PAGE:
When Viktor Yanukovych fled Ukraine on February 22, his palatial Mezhyhirya estate was left unguarded. Ukrainians quickly noticed that the usual security detail had vanished; hundreds soon arrived to scour the property. They found a private zoo, golf course, vintage car and boat collections, Yanukovych-branded vodka, and golden bricks in the shape of bread loaves, among other indulgences (you can take 3-D tour of the grounds here).
They also found scores of documents detailing exactly how the Yanukovych presidency had operated: receipts for cash bribes, files on opposition journalists, and records of the president's private meetings. It seemed clear that Yanukovych left in a hurry: He made a botched attempt to destroy his files by throwing them into a nearby lake. Some of the materials were still floating at the surface; more of them were quickly uncovered by volunteer divers. But security camera footage examined by the Kyiv Post shows that Yanukovych's exit was actually planned days in advance. "He even oversaw the operation himself in the hours ahead of his final departure late on Feb. 21," the Post writes. "Some videos show what appears to be a small arsenal of weapons being carried away, including at least three apparent automatic rifles fixed with scopes and more than two dozen other rifles, some in a glass case."
For the past several weeks, a group of journalists now living at the compound has been working to recover, parse, and scan the thousands of records that were left behind. They have launched YanukovychLeaks, an online platform for publishing and analyzing the files, and so far they have only had time to go through a small fraction of the tens of thousands of documents found at the estate.
Межигір'я, Хонка, 4 ранку. Спальня Януковича.// 4am. Man sleeps in president's bed at abandoned residence Mezhygirya pic.twitter.com/FbexxubdQd— Natalie Sedletska (@natasedletska) March 11, 2014
The team has uploaded 9,504 files online and has invited the rest of the world to help with the investigation. What they've uncoverd as yet reveals just how paranoid and powerless Yanukovych was in the weeks leading up to his ouster, and the gruesome extent to which his presidency depended upon violence and corruption. Here are a few of their discoveries that Yanukovych might have wanted to be more careful about concealing:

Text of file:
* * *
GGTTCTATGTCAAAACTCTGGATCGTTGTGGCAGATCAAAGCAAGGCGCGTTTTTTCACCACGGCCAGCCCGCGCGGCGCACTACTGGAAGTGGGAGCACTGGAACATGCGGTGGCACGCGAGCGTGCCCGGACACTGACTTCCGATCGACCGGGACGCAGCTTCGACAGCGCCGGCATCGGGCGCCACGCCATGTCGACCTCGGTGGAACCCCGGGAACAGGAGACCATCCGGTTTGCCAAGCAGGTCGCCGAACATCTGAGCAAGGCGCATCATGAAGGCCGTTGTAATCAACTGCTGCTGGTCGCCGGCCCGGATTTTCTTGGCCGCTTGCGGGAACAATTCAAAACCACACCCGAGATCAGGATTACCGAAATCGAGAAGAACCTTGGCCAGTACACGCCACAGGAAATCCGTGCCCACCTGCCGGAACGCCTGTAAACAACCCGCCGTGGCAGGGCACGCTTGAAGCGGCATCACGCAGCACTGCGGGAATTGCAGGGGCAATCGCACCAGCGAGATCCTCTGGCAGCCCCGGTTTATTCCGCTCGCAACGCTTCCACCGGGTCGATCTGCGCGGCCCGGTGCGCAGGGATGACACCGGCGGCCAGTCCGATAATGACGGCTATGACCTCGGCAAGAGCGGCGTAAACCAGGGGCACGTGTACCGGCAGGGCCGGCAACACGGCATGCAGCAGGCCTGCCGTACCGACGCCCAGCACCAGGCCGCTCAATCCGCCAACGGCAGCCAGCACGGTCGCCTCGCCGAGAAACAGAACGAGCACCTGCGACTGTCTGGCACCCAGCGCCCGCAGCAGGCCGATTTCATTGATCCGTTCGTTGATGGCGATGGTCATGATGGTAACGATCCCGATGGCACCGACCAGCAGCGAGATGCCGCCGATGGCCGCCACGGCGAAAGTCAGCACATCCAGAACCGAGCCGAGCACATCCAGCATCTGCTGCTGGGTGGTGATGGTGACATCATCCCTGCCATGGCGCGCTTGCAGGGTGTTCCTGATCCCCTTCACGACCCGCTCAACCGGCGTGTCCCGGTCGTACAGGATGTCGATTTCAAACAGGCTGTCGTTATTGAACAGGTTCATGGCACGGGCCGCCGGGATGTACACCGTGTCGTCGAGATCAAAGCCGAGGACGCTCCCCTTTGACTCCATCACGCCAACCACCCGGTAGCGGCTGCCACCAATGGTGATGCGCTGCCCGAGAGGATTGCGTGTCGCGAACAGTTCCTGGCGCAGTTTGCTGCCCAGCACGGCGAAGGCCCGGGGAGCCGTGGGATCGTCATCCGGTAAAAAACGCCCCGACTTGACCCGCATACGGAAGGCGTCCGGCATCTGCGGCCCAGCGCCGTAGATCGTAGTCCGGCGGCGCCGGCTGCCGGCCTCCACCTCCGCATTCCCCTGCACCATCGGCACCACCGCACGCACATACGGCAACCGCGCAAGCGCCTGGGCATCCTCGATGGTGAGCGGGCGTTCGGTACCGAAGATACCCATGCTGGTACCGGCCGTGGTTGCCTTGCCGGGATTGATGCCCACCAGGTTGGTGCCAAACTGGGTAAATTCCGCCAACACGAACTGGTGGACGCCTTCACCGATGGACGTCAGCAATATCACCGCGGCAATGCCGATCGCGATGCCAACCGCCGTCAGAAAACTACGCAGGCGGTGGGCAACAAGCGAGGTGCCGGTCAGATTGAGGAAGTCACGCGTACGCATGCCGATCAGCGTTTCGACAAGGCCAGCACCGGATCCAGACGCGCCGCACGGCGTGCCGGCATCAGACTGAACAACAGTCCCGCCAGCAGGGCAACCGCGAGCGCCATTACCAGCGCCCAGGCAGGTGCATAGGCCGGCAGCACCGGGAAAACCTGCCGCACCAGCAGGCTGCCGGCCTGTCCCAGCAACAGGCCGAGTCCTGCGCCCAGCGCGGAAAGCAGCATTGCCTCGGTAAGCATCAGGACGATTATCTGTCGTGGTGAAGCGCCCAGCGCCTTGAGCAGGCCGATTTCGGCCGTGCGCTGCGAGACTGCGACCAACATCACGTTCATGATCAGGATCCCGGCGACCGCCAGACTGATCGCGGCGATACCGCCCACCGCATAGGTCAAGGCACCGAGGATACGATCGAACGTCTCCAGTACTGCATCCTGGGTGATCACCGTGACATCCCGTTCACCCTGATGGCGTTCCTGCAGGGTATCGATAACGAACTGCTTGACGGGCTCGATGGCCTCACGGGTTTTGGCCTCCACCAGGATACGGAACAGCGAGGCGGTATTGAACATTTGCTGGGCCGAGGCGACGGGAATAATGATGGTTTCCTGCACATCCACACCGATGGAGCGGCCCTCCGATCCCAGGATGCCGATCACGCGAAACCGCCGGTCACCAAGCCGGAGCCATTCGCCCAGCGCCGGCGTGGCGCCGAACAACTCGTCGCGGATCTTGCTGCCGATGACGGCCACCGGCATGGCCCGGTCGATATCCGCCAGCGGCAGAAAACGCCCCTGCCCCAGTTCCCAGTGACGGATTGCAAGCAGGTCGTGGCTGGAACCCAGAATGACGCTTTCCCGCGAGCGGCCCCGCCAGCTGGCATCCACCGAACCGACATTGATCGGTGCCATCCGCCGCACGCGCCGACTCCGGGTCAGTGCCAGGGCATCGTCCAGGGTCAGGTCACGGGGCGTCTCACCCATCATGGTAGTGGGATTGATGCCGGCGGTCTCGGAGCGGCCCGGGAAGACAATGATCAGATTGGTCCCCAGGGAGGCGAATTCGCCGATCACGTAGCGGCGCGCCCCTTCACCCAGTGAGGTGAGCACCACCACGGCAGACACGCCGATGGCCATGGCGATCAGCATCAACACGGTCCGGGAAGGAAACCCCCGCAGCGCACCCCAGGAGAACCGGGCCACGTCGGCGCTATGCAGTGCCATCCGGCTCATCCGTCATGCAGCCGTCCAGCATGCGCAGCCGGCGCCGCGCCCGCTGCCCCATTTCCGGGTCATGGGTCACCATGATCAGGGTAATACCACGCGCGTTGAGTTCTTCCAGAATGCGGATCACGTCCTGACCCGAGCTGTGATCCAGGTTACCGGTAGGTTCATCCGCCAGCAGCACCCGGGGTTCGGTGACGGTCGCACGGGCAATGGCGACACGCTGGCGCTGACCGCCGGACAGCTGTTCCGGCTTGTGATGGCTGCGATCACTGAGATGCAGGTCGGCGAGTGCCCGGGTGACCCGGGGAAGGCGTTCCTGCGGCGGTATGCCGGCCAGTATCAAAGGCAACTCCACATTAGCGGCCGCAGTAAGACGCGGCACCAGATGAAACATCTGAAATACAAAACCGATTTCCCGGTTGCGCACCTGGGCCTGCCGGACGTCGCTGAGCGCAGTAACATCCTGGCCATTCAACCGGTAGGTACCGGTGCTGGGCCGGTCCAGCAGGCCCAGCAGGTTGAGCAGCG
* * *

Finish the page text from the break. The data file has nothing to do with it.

Putin pressured Yanukovych to crack down on the Maidan protesters. Ukrainska Pravda found that the notebooks of Yanukovych's security chief, Kostyantyn Kobzar, detail a private meeting between the two leaders at Putin's residence at Valdai on January 8, as the Maidan protests continued to grow.
Ironically, Ukrainska Pravda found record of Yanukovych's suspicion of one of its own articles, an investigation into how special police were ordered to forcefully disperse the crowd on Independence Square on November 30. "Where did Ukrainska Pravda get the documents before the interrogation?" the notebook reads, and goes on to note that Yanukovych had plans to call Ukrainian Prosecutor General Viktor Pshonka about the issue.
There's also a list of who among Ukraine's rich and powerful was courting Yanukovych in his last days of power. Ukrainian oligarch Sergei Kurchenko, one of the 18 Ukrainian individuals who are now subject to E.U. sanctions, asked to meet with Yanukovych many times in December 2013, Kobzar's notes reveal. Ihor Surkis, who own's Ukraine's national soccer team, and billionaire politician Vadim Novinsky also requested meetings between December and January.
The notebooks explictly tie Yanukovych to the brutal beating of journalist Tetyana Chornovol in December. Natalia Sedletska, one of the journalists on the YanukovychLeaks team, told Radio Free Europe that the notebook reveals Kobzar had tapped Chornovol's phone and carefully coordinated the attack.
And they detail the extend of Yanukovych's real estate holdings and security apparatus. About half of the YanukovychLeaks files examined so far have to do with "construction and real estate," three journalists examining the files explain. Among the documents are a receipt for a €8 million lamp and records of millions of dollars in cash bribes. Yanukovych held multiple properties around Ukraine, including multiple "abandoned" luxury apartments and a property for his mistress. The 350-acre Mezhyhirya estate, codenamed "Object 109," was guarded by 650 security officers prior to Yanukovych's abrupt departure for Russia on February 22. For Yanukovych's final public appearance on February 14, 651 security officers and "several snipers" were on hand, Sedletska and co-author Anna Babinets write. As the protests on the Maidan grew, the ex-president upped his security detail and clamped down on those who were allowed to see him in person.